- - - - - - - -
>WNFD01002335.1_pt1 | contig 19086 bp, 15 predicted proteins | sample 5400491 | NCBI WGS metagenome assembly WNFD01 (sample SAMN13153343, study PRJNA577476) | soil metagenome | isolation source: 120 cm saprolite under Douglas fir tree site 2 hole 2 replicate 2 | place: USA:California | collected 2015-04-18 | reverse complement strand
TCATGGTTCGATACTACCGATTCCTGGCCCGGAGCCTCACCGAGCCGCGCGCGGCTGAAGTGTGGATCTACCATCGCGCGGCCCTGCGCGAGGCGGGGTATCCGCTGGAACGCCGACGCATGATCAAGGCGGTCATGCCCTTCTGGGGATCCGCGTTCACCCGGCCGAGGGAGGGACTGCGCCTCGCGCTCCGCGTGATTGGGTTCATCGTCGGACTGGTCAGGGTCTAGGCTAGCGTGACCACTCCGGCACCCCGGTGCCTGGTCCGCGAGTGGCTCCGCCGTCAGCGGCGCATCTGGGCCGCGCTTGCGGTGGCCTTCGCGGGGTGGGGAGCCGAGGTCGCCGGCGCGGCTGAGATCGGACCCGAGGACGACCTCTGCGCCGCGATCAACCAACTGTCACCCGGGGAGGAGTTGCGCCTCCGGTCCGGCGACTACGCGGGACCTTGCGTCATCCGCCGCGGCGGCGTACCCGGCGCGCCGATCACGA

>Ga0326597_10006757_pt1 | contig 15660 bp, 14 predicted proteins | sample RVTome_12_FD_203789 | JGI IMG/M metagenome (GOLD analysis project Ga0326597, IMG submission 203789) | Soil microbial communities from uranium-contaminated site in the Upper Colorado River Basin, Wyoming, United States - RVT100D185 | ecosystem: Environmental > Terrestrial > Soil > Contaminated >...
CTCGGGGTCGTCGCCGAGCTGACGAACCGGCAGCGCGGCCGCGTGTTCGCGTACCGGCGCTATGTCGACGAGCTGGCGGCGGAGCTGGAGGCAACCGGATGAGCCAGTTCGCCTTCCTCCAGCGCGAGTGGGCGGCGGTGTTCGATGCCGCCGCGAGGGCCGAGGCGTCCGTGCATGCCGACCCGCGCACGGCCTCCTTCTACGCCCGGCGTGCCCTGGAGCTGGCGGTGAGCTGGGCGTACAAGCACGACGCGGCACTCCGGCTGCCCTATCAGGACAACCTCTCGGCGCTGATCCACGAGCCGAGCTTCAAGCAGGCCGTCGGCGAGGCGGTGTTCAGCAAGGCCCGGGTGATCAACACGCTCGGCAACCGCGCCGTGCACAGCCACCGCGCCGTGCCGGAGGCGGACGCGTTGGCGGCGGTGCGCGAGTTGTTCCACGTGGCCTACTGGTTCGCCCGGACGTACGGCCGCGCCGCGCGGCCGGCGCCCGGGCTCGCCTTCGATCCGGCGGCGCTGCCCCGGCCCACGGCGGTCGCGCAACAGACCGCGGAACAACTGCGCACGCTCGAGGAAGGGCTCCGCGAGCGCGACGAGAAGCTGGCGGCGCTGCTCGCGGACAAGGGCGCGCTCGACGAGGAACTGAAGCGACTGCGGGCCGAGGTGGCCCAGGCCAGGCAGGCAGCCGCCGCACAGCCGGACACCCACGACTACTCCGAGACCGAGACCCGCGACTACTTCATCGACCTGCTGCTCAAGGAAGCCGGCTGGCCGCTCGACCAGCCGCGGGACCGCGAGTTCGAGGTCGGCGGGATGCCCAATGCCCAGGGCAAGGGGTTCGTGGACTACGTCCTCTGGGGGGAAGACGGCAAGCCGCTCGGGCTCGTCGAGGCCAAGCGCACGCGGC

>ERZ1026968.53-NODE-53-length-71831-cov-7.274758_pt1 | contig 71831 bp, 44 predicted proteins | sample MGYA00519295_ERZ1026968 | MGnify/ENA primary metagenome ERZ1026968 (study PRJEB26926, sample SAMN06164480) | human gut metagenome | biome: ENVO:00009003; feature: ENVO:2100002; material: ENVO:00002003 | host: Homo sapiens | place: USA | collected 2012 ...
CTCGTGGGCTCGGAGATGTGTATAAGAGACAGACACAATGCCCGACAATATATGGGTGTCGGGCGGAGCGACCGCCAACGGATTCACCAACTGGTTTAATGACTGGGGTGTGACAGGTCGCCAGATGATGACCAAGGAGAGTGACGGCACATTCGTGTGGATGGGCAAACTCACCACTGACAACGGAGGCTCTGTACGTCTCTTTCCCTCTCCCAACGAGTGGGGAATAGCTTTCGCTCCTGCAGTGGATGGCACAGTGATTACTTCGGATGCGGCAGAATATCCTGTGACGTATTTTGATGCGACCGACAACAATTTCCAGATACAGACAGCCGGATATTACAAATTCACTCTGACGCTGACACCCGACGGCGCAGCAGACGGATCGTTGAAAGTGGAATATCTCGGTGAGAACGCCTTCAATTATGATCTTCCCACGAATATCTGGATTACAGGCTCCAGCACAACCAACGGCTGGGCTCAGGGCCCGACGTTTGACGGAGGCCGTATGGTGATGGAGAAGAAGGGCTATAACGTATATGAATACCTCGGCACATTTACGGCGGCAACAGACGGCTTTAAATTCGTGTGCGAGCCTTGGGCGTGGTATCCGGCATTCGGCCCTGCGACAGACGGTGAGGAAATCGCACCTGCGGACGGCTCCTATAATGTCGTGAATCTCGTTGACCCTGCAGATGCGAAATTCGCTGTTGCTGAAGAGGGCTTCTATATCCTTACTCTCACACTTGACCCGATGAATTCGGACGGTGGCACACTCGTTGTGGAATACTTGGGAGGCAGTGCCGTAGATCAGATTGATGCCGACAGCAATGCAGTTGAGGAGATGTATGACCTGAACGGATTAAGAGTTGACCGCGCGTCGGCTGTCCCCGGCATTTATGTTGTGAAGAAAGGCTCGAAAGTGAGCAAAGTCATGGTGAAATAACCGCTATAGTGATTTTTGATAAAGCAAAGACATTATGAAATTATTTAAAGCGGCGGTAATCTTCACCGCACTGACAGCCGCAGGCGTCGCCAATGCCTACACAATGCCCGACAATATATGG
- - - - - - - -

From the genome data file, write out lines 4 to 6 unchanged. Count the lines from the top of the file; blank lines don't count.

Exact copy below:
CTCGGGGTCGTCGCCGAGCTGACGAACCGGCAGCGCGGCCGCGTGTTCGCGTACCGGCGCTATGTCGACGAGCTGGCGGCGGAGCTGGAGGCAACCGGATGAGCCAGTTCGCCTTCCTCCAGCGCGAGTGGGCGGCGGTGTTCGATGCCGCCGCGAGGGCCGAGGCGTCCGTGCATGCCGACCCGCGCACGGCCTCCTTCTACGCCCGGCGTGCCCTGGAGCTGGCGGTGAGCTGGGCGTACAAGCACGACGCGGCACTCCGGCTGCCCTATCAGGACAACCTCTCGGCGCTGATCCACGAGCCGAGCTTCAAGCAGGCCGTCGGCGAGGCGGTGTTCAGCAAGGCCCGGGTGATCAACACGCTCGGCAACCGCGCCGTGCACAGCCACCGCGCCGTGCCGGAGGCGGACGCGTTGGCGGCGGTGCGCGAGTTGTTCCACGTGGCCTACTGGTTCGCCCGGACGTACGGCCGCGCCGCGCGGCCGGCGCCCGGGCTCGCCTTCGATCCGGCGGCGCTGCCCCGGCCCACGGCGGTCGCGCAACAGACCGCGGAACAACTGCGCACGCTCGAGGAAGGGCTCCGCGAGCGCGACGAGAAGCTGGCGGCGCTGCTCGCGGACAAGGGCGCGCTCGACGAGGAACTGAAGCGACTGCGGGCCGAGGTGGCCCAGGCCAGGCAGGCAGCCGCCGCACAGCCGGACACCCACGACTACTCCGAGACCGAGACCCGCGACTACTTCATCGACCTGCTGCTCAAGGAAGCCGGCTGGCCGCTCGACCAGCCGCGGGACCGCGAGTTCGAGGTCGGCGGGATGCCCAATGCCCAGGGCAAGGGGTTCGTGGACTACGTCCTCTGGGGGGAAGACGGCAAGCCGCTCGGGCTCGTCGAGGCCAAGCGCACGCGGC

>ERZ1026968.53-NODE-53-length-71831-cov-7.274758_pt1 | contig 71831 bp, 44 predicted proteins | sample MGYA00519295_ERZ1026968 | MGnify/ENA primary metagenome ERZ1026968 (study PRJEB26926, sample SAMN06164480) | human gut metagenome | biome: ENVO:00009003; feature: ENVO:2100002; material: ENVO:00002003 | host: Homo sapiens | place: USA | collected 2012 ...
CTCGTGGGCTCGGAGATGTGTATAAGAGACAGACACAATGCCCGACAATATATGGGTGTCGGGCGGAGCGACCGCCAACGGATTCACCAACTGGTTTAATGACTGGGGTGTGACAGGTCGCCAGATGATGACCAAGGAGAGTGACGGCACATTCGTGTGGATGGGCAAACTCACCACTGACAACGGAGGCTCTGTACGTCTCTTTCCCTCTCCCAACGAGTGGGGAATAGCTTTCGCTCCTGCAGTGGATGGCACAGTGATTACTTCGGATGCGGCAGAATATCCTGTGACGTATTTTGATGCGACCGACAACAATTTCCAGATACAGACAGCCGGATATTACAAATTCACTCTGACGCTGACACCCGACGGCGCAGCAGACGGATCGTTGAAAGTGGAATATCTCGGTGAGAACGCCTTCAATTATGATCTTCCCACGAATATCTGGATTACAGGCTCCAGCACAACCAACGGCTGGGCTCAGGGCCCGACGTTTGACGGAGGCCGTATGGTGATGGAGAAGAAGGGCTATAACGTATATGAATACCTCGGCACATTTACGGCGGCAACAGACGGCTTTAAATTCGTGTGCGAGCCTTGGGCGTGGTATCCGGCATTCGGCCCTGCGACAGACGGTGAGGAAATCGCACCTGCGGACGGCTCCTATAATGTCGTGAATCTCGTTGACCCTGCAGATGCGAAATTCGCTGTTGCTGAAGAGGGCTTCTATATCCTTACTCTCACACTTGACCCGATGAATTCGGACGGTGGCACACTCGTTGTGGAATACTTGGGAGGCAGTGCCGTAGATCAGATTGATGCCGACAGCAATGCAGTTGAGGAGATGTATGACCTGAACGGATTAAGAGTTGACCGCGCGTCGGCTGTCCCCGGCATTTATGTTGTGAAGAAAGGCTCGAAAGTGAGCAAAGTCATGGTGAAATAACCGCTATAGTGATTTTTGATAAAGCAAAGACATTATGAAATTATTTAAAGCGGCGGTAATCTTCACCGCACTGACAGCCGCAGGCGTCGCCAATGCCTACACAATGCCCGACAATATATGG